Excerpts From the Christian Legacy of A cappella Music in Divine Worship

a cappella music

Excerpts From the Christian Legacy of A cappella Music in Divine Worship

By Harlan Sorrell

Instrumental music was not introduced into so-called Christian worship until late in the Roman Catholic apostasy, and even then, the Catholic Church accepted it reluctantly. The Greek Orthodox Church never accepted mechanical instruments into their worship at all, and it is evident that the Protestant reformers removed them from worship.

The word a cappella is an Italian word, coming from two Latin words, a meaning “according to,” and cappella meaning “chapel.” Webster defines a cappella thus: “In the style of church or chapel music; especially in the old style, without accompaniment.” It is a fact of history that this was the style of church music from apostolic times.

The old-time Baptist preacher, Charles Spurgeon, spoke correctly and accurately when he said mechanical instruments “hinder rather than help our praise.” The sweetest music that has ever been heard on earth is the voices of saints blending in rich, harmonious tones as they sing in the Spirit. Such music has a heavenly ring that charms and thrills the pure in heart as well as draws the attention of sinners.

All who study the Scriptures and church history in-depth know why the apostolic church never used mechanical instruments and why the Anabaptists as well as reformers like Martin Luther, John Wesley, and many others, including D. S. Warner, rejected their use in spiritual worship. They used musical instruments to aid the composing of written music for their songs, or for personal or social enjoyment, but they rejected their use in worship because they understood the principles taught in John 4:23-24 and Acts 17:24-25, etc. To them, worship was the outpouring of the inner man, whether in prayer, preaching, or song. Mechanical instruments in spiritual worship were considered out of place. As history states concerning the primitive Christians, they “were of too spiritual a fiber to substitute lifeless instruments for, or use them to accompany, the human voice” (Catholic Encyclopedia. X, 651). There is no sweeter music on earth than the perfect blending of human voices in four-part harmony. Unfortunately, the majority of the populace of today’s world has never had the opportunity to hear this kind of superb, heavenly music. It touches and inspires the soul like no other.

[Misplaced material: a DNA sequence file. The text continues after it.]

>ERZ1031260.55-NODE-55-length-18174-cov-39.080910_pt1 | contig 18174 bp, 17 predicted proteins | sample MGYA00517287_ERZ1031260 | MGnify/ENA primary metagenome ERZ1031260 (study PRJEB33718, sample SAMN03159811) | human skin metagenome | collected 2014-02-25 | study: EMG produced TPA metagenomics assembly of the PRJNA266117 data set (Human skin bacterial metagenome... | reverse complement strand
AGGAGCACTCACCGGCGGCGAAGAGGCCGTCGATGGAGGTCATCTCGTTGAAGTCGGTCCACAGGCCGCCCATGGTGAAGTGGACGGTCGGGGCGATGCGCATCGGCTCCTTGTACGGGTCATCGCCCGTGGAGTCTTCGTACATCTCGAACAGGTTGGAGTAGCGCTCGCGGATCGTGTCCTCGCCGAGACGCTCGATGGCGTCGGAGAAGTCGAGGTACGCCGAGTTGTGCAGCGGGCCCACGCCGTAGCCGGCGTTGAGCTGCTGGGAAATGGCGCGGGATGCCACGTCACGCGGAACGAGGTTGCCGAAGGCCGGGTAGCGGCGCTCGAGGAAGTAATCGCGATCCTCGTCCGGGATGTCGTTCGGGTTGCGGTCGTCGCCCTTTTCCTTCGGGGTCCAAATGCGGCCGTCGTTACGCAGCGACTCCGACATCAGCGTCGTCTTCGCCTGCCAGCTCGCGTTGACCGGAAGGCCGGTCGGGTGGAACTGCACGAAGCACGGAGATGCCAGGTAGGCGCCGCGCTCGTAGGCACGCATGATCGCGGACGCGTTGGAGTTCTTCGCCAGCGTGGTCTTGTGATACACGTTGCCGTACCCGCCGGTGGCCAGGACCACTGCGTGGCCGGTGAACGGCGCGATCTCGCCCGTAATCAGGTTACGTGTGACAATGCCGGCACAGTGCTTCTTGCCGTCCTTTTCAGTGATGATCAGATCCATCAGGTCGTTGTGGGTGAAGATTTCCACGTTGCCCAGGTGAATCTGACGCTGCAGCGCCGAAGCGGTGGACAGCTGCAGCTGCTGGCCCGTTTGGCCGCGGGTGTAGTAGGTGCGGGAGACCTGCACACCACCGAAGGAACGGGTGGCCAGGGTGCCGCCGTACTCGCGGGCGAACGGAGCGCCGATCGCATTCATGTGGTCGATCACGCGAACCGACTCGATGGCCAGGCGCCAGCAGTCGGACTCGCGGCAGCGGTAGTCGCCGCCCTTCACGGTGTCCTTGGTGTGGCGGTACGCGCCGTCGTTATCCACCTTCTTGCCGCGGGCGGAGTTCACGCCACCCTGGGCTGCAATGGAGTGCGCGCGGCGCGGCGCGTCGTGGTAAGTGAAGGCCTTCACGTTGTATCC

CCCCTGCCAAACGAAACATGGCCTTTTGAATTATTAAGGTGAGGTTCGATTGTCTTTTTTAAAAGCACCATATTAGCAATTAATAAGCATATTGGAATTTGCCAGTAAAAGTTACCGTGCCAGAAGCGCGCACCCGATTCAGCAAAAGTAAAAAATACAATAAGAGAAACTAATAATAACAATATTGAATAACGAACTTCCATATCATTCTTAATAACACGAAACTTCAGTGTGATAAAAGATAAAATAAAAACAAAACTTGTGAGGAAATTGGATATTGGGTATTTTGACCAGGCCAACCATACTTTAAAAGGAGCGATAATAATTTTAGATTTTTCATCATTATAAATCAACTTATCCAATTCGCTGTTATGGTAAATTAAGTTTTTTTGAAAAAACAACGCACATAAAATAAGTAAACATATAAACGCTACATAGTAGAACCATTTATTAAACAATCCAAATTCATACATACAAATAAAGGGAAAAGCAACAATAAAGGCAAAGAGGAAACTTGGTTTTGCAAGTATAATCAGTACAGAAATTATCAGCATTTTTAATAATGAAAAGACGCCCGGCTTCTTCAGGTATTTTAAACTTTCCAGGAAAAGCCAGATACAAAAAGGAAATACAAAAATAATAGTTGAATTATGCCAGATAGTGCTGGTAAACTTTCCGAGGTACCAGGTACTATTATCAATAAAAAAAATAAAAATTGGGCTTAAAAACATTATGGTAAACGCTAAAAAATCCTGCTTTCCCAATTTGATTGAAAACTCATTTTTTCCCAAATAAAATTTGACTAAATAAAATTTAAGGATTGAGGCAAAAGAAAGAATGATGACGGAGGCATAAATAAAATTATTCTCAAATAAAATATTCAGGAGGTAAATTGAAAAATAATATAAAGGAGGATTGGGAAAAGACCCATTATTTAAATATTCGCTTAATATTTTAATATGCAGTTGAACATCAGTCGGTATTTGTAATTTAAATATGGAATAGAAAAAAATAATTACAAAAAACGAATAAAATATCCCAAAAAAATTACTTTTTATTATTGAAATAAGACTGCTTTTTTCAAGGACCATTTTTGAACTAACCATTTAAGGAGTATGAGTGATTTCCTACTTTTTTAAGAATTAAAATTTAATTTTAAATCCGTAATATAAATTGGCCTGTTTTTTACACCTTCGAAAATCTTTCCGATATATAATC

In this dispensation, acceptable and true worship takes place when people are raised up to sit with Christ in heavenly places in the Spirit. This kind of worship can neither be ceremonially nor mechanically produced but only takes place by the interaction of the human spirit with the divine Spirit. We sing, pray, and prophesy (preach) in the Spirit, having New Testament authority to include all this in our worship. But we find no New Testament injunction for playing in the Spirit. The Holy Spirit only anoints the music that flows from the inner human spirit and soul. God has no interest or delight in the music we may produce by skillful hands. He desires to hear and smell the vibrations and incense of the melodies of our hearts.

There are those who feel that to remove the use of musical instruments from their worship services would negate the quality of their worship services. That is not the case at all if the services are led and inspired by the Holy Spirit. The quality of a worship service is actually enhanced when the mechanical element is removed from it and the service becomes the outflow of a spiritual communion between the spirits of the worshipers and the Spirit of God. It is then that we get to hear the sound that God is interested in hearing—the melody and harmony that pours forth from hearts tuned to His Spirit and vibrating with chords of divine life and glory. God didn’t remove the formality and ceremonialism of the Old Testament to leave us with something inferior. He gave us something much better!

A cappella music in divine worship should never be viewed as an imposition, but rather as a priceless legacy from the purest days of primitive Christianity.

“The Lord once dwelt in temples made with hands,
And had one people, Israel’s chosen bands;
And at Jerusalem, in formal ways,
Was worshiped by the just of olden days.”
But better things than these God had in store,
When ordinances of old should be no more [Heb. 9:10],
And He should dwell within man’s inward parts,
And worship be the incense of our hearts.
[D.O. Teasley]